This LP has never been commercially released on compact disc and is still (as of this writing) only available on it's vinyl counterpart. This title is one of the most recommended re-issue of Beatles material not yet released on compact disc by a lot of Beatles' fans.

I also highly recommend you seek out the complete Hollywood Bowl concerts available as a 2-CD released on "Midnight Beat". You get a nice box and booklet and it's sounds terrific !!

Sunday, February 6, 2011

Ob-La-Di, Ob-La-Da/ Julia

The "single" 45 blitz of 1976 continued with the release of two tracks from the Apple 2-LP/2-CD "The Beatles (White Album)" released on November 08 1976. The catalogue number is Capitol 4347 and this single was only released in North America.

The label featured the contemporary orange Capitol label and there was also a promo white label for the a-side (Ob-La-Di, Ob-La-Da) with a mono mix and stereo mix (Capitol P-4347). The mono mix is simply the stereo mix folded down and not the true mono mix available on the mono version of the white album available on Apple in the UK (PMC 7067-7068).

Capitol and EMI at this point must have been salivating to release as much Beatles material as they could since they could now manipulate the catalogue as they wished. The above example was an unnecessary exercise as far as I'm concerned. The single was only on the charts for six weeks and reached a high point of 47. Maybe this discouraged Capitol from releasing singles left and right (although a few LPs were forthcoming as we will see in future posts).

The single came with a picture sleeve and had the same concept as the original "White Album" cover in the sense that all the picture sleeves were sequentially numbered. It's a nice little collector's item.

Saturday, February 5, 2011

Another Single From the Double LP

On May 31 1976, Capitol Records in North America had released a single with two tracks taken from the upcoming Capitol 2-LP set: "Rock 'N' Roll Music". This single (Capitol 4274) contained the songs "Got To Get You Into My Life/ Helter Skelter". Both songs featured on the "Rock 'N' Roll Music" LPs. This single was only released in North America.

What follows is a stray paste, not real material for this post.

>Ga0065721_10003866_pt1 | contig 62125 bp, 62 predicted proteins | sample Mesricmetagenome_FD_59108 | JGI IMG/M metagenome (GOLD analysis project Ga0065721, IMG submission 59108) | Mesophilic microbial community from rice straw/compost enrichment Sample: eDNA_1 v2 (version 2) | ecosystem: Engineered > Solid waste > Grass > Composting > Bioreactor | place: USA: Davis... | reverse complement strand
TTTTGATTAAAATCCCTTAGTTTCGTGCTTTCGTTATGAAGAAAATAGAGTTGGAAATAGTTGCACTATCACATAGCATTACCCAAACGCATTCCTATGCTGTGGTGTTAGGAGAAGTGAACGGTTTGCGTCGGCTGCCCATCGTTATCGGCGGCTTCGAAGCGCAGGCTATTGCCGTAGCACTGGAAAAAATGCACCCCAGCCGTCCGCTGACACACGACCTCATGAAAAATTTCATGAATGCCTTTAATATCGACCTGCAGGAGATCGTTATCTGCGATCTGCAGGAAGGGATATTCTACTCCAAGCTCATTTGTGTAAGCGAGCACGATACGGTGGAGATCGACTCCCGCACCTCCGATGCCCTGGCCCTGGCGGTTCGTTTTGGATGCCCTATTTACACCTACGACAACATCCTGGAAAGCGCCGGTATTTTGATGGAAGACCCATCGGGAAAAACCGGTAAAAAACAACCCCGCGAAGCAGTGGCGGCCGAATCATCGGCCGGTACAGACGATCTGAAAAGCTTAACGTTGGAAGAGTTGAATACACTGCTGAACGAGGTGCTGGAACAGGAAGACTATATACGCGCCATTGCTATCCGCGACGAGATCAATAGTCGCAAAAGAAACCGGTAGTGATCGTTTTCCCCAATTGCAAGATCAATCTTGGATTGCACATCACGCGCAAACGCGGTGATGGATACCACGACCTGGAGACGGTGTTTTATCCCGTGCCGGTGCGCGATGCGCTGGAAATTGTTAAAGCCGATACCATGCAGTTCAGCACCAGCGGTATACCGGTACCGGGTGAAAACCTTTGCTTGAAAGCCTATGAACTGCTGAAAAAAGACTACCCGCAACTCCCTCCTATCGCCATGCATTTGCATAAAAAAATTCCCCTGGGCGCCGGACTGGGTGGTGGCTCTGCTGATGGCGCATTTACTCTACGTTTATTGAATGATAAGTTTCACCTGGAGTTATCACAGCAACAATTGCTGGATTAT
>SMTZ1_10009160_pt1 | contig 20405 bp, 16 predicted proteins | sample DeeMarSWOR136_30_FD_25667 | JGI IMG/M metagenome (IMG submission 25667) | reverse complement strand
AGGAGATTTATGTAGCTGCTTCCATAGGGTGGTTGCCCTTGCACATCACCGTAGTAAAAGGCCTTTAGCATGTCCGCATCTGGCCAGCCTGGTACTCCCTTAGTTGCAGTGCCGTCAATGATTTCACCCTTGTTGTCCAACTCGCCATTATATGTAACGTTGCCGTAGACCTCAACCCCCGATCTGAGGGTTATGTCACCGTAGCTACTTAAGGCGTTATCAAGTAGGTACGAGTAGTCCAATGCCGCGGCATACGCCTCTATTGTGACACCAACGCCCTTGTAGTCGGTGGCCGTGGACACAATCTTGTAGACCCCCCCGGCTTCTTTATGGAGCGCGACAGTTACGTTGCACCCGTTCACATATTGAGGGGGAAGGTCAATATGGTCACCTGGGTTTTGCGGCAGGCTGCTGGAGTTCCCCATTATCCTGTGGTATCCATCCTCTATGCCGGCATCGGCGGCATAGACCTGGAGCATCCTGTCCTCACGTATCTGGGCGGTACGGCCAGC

On June 25 1976, EMI records in the UK did the same thing in the sense that a single was released in order to promote the "Rock 'N' Roll Music" Lps. This single was only released in the UK. This single (Parlophone R 6016) contained the songs "Back In The USSR/ Twist And Shout". How these two songs are related in any way (besides being on the compilation LPs) remains a mystery to me. The choice of songs seems so random.

Anyhoo, an attractive picture sleeve was featured and contained the four portrait photos from the Beatles 2-LP/2-CD "White Album (The Beatles)". The songs written above the portraits in green in order to co-incide with the recent release of the entire single output by EMI.

The "Back In The USSR" single was also available in the Worlds Record version of the singles box set as well as the later 1982 EMI version of the Beatles singles box set albeit with a different picture sleeve design (more on this in a later post).

The single made the two twenty in the UK (number 19). Very respectable for a well know 60s song being promoted in the mid 70s.